So, The Cock o’ the North then.  At first glance from the outside, we wouldn’t have ventured in here.  It is built of portakabins and doesn’t look like the greatest place to spend a Friday night.  I am so, so glad we had the recommendation though (thanks to Blakey and Paul) because inside, it was like a temple for real ale fans.  The long polished granite bar (which the bar staff kept scrupulously clean all night) has a beautiful backdrop of two huge fish tanks.  I only had my phone to take pictures  but please follow the link above and have a look at their own picture gallery to see what I mean (although the fish tanks did have fish in them when we were there).  Plenty of table and chair seating around the room and nice comfy wooden bar seats so we could contemplate our next beer choice and watch the fish at the same time.  Ten real ale pumps spanned the bar, all boasting brews by Halifax Steam Brewing.  We decided to work our way along, both of us sampling a different drink each time so to give us maximum tasting treats!  We did get to the end and start on our way back down again actually ;-).  My particular favourite was The Dark Side, an absolutely scrumptious dark beer tasting of chocolate and coffee.  The Cock O’ the North beer was also very lovely with caramel notes.  The two that seem to be their regulars, are Aussie Kiss, a very pale and hoppy brew and at something like 3.8% a real session beer and Uncle Jon a dark but mild flavoured beer which at 4.3% is also very drinkable!  The other beers I believe rotate as and when.  I do tend to prefer dark beers but having said that, the paler, blonder ones on offer were also very nice.  There wasn’t one beer on offer that I would say that I wouldn’t drink again.  Quite an achievement with ten different ones!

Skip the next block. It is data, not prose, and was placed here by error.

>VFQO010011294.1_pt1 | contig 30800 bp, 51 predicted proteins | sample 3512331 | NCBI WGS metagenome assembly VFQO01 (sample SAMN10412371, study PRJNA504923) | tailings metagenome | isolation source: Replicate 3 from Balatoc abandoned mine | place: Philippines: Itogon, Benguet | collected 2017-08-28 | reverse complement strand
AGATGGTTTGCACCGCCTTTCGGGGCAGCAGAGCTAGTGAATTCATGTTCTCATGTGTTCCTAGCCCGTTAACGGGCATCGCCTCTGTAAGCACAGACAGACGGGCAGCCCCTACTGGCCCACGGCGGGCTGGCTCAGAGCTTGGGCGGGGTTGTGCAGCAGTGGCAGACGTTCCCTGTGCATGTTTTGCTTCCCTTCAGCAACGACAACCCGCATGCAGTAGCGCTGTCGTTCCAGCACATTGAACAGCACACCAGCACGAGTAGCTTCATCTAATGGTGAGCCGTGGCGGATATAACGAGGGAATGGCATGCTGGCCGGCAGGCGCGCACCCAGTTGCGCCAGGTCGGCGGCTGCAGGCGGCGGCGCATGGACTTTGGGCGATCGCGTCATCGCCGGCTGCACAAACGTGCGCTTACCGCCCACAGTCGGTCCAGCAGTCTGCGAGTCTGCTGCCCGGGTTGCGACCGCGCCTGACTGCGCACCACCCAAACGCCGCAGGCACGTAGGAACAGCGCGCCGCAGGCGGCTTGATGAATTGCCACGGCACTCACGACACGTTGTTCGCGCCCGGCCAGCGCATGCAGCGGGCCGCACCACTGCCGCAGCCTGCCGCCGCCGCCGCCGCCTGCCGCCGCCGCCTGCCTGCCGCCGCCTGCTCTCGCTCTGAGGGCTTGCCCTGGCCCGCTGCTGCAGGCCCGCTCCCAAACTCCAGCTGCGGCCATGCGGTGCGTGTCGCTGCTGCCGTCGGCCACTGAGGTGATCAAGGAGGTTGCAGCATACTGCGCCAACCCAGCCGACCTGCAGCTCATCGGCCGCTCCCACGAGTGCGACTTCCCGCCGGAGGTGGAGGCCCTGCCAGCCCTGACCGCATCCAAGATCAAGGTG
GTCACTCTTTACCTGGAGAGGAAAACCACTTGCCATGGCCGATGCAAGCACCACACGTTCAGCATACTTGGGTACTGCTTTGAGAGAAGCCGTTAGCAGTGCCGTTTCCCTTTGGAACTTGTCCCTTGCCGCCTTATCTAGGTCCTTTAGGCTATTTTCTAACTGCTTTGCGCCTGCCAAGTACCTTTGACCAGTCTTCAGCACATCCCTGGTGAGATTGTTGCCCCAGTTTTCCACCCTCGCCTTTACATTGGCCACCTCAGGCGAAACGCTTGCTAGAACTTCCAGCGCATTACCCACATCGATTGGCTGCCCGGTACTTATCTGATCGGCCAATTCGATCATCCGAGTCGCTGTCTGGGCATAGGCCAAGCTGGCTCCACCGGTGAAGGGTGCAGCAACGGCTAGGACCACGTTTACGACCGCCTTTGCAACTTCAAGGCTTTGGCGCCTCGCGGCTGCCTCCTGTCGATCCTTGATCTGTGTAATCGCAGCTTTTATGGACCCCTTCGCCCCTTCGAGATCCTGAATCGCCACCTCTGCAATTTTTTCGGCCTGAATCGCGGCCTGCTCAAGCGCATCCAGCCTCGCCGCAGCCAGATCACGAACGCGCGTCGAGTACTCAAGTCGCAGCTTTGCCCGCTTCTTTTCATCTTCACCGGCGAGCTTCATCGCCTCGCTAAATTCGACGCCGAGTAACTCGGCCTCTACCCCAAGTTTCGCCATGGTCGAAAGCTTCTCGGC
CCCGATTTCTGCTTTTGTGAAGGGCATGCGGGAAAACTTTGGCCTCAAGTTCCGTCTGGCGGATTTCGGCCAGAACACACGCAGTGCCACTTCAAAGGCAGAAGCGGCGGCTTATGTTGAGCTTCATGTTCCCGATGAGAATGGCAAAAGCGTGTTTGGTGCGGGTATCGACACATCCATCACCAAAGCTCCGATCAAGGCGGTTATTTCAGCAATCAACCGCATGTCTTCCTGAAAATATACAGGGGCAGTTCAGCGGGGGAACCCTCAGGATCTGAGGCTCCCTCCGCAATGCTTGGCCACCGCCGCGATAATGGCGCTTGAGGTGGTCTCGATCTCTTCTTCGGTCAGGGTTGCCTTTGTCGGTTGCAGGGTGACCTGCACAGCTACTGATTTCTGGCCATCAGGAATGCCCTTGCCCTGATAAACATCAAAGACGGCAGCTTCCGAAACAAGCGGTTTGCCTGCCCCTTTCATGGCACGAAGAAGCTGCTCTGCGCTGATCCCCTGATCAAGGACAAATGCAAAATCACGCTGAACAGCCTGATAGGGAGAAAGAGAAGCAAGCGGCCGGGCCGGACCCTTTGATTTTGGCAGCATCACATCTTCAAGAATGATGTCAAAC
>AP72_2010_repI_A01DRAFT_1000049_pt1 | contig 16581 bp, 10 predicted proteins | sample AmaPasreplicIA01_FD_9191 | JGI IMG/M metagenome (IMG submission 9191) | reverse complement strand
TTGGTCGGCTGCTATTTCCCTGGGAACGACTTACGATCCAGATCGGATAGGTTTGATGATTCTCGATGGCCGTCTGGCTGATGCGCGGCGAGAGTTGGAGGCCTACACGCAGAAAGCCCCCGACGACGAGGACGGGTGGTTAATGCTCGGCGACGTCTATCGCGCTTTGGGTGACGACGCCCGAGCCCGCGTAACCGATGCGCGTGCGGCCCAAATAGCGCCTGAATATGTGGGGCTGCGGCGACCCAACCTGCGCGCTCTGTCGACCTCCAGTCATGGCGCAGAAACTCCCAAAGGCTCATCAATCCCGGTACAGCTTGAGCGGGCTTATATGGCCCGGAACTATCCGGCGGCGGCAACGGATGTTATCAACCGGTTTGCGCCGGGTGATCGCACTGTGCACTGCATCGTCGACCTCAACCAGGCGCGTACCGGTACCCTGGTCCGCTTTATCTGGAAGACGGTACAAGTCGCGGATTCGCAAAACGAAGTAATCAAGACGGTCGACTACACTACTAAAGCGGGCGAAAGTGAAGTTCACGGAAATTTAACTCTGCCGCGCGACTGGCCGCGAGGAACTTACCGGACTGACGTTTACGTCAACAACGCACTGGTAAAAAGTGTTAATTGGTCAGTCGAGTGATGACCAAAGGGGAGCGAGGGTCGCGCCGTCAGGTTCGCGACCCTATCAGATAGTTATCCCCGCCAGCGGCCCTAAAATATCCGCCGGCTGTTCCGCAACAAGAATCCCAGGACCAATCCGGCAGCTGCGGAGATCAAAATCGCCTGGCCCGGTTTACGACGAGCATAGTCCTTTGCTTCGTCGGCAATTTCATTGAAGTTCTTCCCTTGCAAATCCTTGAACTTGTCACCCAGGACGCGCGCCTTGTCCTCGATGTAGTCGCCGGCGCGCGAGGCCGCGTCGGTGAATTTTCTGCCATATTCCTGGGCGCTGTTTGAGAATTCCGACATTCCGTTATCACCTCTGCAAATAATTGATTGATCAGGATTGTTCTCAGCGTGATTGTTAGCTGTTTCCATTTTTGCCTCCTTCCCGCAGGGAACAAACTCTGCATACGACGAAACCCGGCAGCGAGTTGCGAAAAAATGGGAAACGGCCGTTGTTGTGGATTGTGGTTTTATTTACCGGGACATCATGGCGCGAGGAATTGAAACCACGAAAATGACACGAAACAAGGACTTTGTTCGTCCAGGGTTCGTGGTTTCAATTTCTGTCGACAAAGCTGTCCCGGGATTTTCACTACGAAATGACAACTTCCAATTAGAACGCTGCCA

The manager/owner (didn’t quite work out which) was a lovely guy who spent a bit of time chatting to us and when he found out where we were from and our local, was delighted to be able to tell us that he knew of the Wellington guys from their previous visits and was full of praise for our fair city of Hull as well.  All in all The Cock O’ the North is a highly recommended visit for all you real ale fans out there, heck there is even a camp site out the back if you are mad enough!
We had a good weekend all round really.  We had arrived on the Friday afternoon to stay in the Premier Inn at Halifax.  What a lovely location it was in, right on the canal side and the rooms had their own outside front door, kind of like American motels that you see on TV sometimes, but nicer.  The only drawback was that although it was only 3 or 4 miles away from Hipperholme, the taxis both ways cost just shy of a tenner!  So a bit of false economy with the cheap place to stay really but as it was so nice, we’ll forget that little annoyance.  This picture was taken just outside our front door.

Canalside Premier Inn